Sometimes the smallest choices in life can have the most meaningful impact on yourself and others. A simple “yes” response to a volunteer opportunity to learn how to make reading glasses for the Auburn study abroad program in Fiji and New Zealand that I participated in this past summer has proven to provide more blessings than I could have possibly imagined.
Back in January, the program director for my study abroad trip, Dr. Kate Thornton, sent out an email seeking volunteers to be trained to learn how to make reading glasses from Evangelism Explosion International, a missions-based organization near Asheville, North Carolina. After learning how to make the glasses, we would then purchase a kit that allows you to make several hundred glasses and bring it with us to the village we would be staying with in Vorovoro, Fiji, and the neighboring community, Mali Island. We would then teach some of the village leaders how to make the glasses so that they could set up their own microenterprise using the reading glasses kit.
My initial thought was that a free trip to Asheville sounded like a pretty sweet deal and making reading glasses would probably be cool too and that was the extent of my thought process. I did not consider the fact that I had never really worked with tools or my hands, so perhaps I was not the most qualified candidate. I never considered the profound impact, I would later learn, that bringing the skills and tools to make reading glasses to Vorovoro and Mali Island would have in their community.
During my training in Asheville, I did an average job learning how to make the reading glasses. I knew that I could make them again, but I did not feel very comfortable with my skills. I practiced a few more times before leaving for Fiji, and then I did not work with the glasses again until a month later when I arrived in Vorovoro.
My first day revisiting the reading glasses kit went horribly. I kept making mistake after mistake and became extremely frustrated. After many messed up pairs of glasses, I finally made a correct pair and called it a day. Later that night, Dr. Thornton informed me that I would be showing the chief of Vorovoro and Mali Island, Tui Mali, how to make the glasses the next morning, while also making a pair for him, and he would then decide who would be best for me to train. I was so nervous and felt extremely unprepared, but it was too late that evening to do anything about it.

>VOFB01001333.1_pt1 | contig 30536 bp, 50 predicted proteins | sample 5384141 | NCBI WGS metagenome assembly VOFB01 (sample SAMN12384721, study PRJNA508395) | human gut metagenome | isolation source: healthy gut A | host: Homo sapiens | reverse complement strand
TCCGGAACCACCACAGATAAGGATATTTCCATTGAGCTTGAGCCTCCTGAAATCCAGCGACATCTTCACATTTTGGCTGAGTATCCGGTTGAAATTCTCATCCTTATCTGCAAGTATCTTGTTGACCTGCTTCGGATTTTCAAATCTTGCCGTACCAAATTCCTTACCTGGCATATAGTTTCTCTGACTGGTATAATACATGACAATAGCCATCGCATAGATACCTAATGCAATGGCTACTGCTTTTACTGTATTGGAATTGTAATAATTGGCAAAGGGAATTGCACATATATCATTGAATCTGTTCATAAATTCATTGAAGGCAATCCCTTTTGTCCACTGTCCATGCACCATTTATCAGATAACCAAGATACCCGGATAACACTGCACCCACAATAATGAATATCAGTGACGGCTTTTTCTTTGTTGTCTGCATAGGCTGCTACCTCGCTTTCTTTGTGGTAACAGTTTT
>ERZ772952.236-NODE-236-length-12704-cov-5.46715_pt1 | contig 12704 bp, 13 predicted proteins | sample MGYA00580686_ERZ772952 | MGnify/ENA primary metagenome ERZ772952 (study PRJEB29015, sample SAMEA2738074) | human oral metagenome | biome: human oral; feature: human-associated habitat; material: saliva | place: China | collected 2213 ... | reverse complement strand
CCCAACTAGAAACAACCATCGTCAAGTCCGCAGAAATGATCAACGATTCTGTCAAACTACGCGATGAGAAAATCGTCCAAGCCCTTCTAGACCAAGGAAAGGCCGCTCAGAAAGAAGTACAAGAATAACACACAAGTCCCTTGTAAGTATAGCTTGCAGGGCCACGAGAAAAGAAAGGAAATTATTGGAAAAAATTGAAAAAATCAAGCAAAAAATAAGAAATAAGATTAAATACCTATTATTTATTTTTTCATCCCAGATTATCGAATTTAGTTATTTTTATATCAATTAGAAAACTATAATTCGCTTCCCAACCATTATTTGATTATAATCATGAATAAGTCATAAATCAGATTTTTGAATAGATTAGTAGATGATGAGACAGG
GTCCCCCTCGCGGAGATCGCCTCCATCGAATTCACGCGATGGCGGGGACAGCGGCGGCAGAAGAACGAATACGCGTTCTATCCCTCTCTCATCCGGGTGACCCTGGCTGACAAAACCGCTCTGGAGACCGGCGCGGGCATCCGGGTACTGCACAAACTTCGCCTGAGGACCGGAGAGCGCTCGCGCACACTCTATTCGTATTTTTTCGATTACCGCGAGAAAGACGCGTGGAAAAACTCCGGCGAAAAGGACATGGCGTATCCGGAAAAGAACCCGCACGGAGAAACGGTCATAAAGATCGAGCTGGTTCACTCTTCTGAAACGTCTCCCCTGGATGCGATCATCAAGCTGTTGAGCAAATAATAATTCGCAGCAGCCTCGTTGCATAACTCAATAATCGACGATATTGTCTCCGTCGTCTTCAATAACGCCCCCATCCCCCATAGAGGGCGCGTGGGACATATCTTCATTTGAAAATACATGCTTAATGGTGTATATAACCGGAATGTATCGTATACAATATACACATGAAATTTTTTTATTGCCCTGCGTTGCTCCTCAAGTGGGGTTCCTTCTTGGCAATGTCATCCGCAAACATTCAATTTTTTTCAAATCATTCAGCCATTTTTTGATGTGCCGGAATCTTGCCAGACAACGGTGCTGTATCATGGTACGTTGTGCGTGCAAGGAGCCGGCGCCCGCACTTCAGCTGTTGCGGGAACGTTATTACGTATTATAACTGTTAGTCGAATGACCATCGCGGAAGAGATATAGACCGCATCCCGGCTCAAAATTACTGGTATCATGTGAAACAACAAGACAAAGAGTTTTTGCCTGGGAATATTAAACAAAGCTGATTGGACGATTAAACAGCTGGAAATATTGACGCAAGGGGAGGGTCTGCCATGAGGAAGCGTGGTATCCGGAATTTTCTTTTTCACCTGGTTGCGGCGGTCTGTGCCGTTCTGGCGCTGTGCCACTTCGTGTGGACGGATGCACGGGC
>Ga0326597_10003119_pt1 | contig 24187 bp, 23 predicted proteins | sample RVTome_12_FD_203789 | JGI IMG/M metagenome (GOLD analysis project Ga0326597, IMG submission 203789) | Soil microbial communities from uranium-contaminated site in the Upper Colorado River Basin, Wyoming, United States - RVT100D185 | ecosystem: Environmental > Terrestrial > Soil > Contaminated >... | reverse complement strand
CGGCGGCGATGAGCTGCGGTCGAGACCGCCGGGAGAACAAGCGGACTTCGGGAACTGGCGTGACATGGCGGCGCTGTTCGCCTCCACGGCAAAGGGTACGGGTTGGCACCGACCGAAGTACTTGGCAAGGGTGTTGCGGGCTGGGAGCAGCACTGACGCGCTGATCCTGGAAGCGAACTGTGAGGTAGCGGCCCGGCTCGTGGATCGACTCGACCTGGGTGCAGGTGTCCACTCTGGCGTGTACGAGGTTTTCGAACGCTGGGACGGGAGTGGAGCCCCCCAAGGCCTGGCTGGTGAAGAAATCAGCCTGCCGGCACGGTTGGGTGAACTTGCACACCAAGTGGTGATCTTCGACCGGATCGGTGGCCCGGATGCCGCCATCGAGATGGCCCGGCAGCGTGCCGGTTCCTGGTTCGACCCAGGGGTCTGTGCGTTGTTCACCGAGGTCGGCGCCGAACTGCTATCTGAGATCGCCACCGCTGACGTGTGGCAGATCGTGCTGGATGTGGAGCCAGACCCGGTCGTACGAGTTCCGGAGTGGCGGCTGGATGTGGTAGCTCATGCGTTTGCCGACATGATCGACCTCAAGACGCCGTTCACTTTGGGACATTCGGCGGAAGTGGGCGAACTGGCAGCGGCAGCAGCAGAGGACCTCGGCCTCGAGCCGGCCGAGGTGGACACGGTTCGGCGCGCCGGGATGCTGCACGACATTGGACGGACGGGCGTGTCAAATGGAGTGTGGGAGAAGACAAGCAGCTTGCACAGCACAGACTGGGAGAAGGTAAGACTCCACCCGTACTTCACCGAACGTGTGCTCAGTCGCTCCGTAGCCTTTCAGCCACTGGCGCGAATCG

The next morning while I was waiting for Tui Mali to arrive, I said a quick prayer asking God for help, and His help He indeed did send. The process of making the glasses went perfectly, and I was able to effectively communicate with Tui Mali. He was so thankful for the glasses and very excited about the potential that this skill and kit could bring to his community. He informed me that reading glasses are extremely hard to come by and that not being able to read really diminishes someone’s quality of life. For example, one of the Fijians informed me that he had a hard time reading his Bible, and since religion is a very important part of their culture, it is easy to see how not having access to reading glasses can really negatively impact someone’s life.
Over the next few days, many of the Fijians working on Vorovoro approached me asking me for reading glasses. Even some of the government leaders in Mali Island came to Vorovoro to see what the reading glasses news was all about and wanted a pair for themselves. Although my hands became quite tired making over thirty reading glasses in just two days, my soul could not have been more awake.
After realizing the impact I was leaving in their community, I was so thankful to have been allowed the opportunity to play a part in improving the lives of the people of Vorovoro and Mali Island through the reading glasses.
Seeing the need for such a simple tool in their community was both humbling and eye opening. Simply giving a few hours out of one of my days to learn this skill ended up making a lifetime’s worth of difference for the community of Vorovoro and Mali Island, and I cannot quite put into words how special that feeling was. I realized that it does not always take much to make a difference in this world, but sometimes just a willing heart and a determined mind when the opportunity presents itself.
For more information about the Fiji/New Zealand Study Abroad program, come by the Office of Global Education located in Spidle Hall room 232, or e-mail Kate Thornton.